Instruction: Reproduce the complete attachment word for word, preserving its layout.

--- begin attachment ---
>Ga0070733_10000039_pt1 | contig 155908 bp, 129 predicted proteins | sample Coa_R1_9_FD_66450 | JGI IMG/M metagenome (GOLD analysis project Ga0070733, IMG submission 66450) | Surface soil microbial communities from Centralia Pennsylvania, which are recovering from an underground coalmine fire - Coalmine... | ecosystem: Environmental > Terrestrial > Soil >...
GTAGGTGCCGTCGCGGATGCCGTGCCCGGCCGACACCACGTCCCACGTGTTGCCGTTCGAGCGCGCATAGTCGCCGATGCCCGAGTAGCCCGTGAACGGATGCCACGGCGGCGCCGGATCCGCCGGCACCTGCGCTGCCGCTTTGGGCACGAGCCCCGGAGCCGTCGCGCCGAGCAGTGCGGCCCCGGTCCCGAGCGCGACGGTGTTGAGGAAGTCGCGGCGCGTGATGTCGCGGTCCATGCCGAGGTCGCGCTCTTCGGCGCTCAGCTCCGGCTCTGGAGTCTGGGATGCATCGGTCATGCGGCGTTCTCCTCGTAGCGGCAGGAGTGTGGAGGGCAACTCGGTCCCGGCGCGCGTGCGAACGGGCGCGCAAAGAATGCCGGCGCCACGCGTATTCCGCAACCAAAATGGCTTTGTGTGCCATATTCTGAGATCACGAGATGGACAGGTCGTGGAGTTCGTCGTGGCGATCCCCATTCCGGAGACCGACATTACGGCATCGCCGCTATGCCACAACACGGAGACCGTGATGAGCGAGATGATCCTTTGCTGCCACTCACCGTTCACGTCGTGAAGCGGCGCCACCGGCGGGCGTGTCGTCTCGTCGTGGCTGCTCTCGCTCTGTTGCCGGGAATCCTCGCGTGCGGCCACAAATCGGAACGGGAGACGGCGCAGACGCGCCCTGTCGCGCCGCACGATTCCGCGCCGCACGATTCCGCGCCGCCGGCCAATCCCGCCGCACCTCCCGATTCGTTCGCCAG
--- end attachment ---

>Ga0070733_10000039_pt1 | contig 155908 bp, 129 predicted proteins | sample Coa_R1_9_FD_66450 | JGI IMG/M metagenome (GOLD analysis project Ga0070733, IMG submission 66450) | Surface soil microbial communities from Centralia Pennsylvania, which are recovering from an underground coalmine fire - Coalmine... | ecosystem: Environmental > Terrestrial > Soil >...
GTAGGTGCCGTCGCGGATGCCGTGCCCGGCCGACACCACGTCCCACGTGTTGCCGTTCGAGCGCGCATAGTCGCCGATGCCCGAGTAGCCCGTGAACGGATGCCACGGCGGCGCCGGATCCGCCGGCACCTGCGCTGCCGCTTTGGGCACGAGCCCCGGAGCCGTCGCGCCGAGCAGTGCGGCCCCGGTCCCGAGCGCGACGGTGTTGAGGAAGTCGCGGCGCGTGATGTCGCGGTCCATGCCGAGGTCGCGCTCTTCGGCGCTCAGCTCCGGCTCTGGAGTCTGGGATGCATCGGTCATGCGGCGTTCTCCTCGTAGCGGCAGGAGTGTGGAGGGCAACTCGGTCCCGGCGCGCGTGCGAACGGGCGCGCAAAGAATGCCGGCGCCACGCGTATTCCGCAACCAAAATGGCTTTGTGTGCCATATTCTGAGATCACGAGATGGACAGGTCGTGGAGTTCGTCGTGGCGATCCCCATTCCGGAGACCGACATTACGGCATCGCCGCTATGCCACAACACGGAGACCGTGATGAGCGAGATGATCCTTTGCTGCCACTCACCGTTCACGTCGTGAAGCGGCGCCACCGGCGGGCGTGTCGTCTCGTCGTGGCTGCTCTCGCTCTGTTGCCGGGAATCCTCGCGTGCGGCCACAAATCGGAACGGGAGACGGCGCAGACGCGCCCTGTCGCGCCGCACGATTCCGCGCCGCACGATTCCGCGCCGCCGGCCAATCCCGCCGCACCTCCCGATTCGTTCGCCAG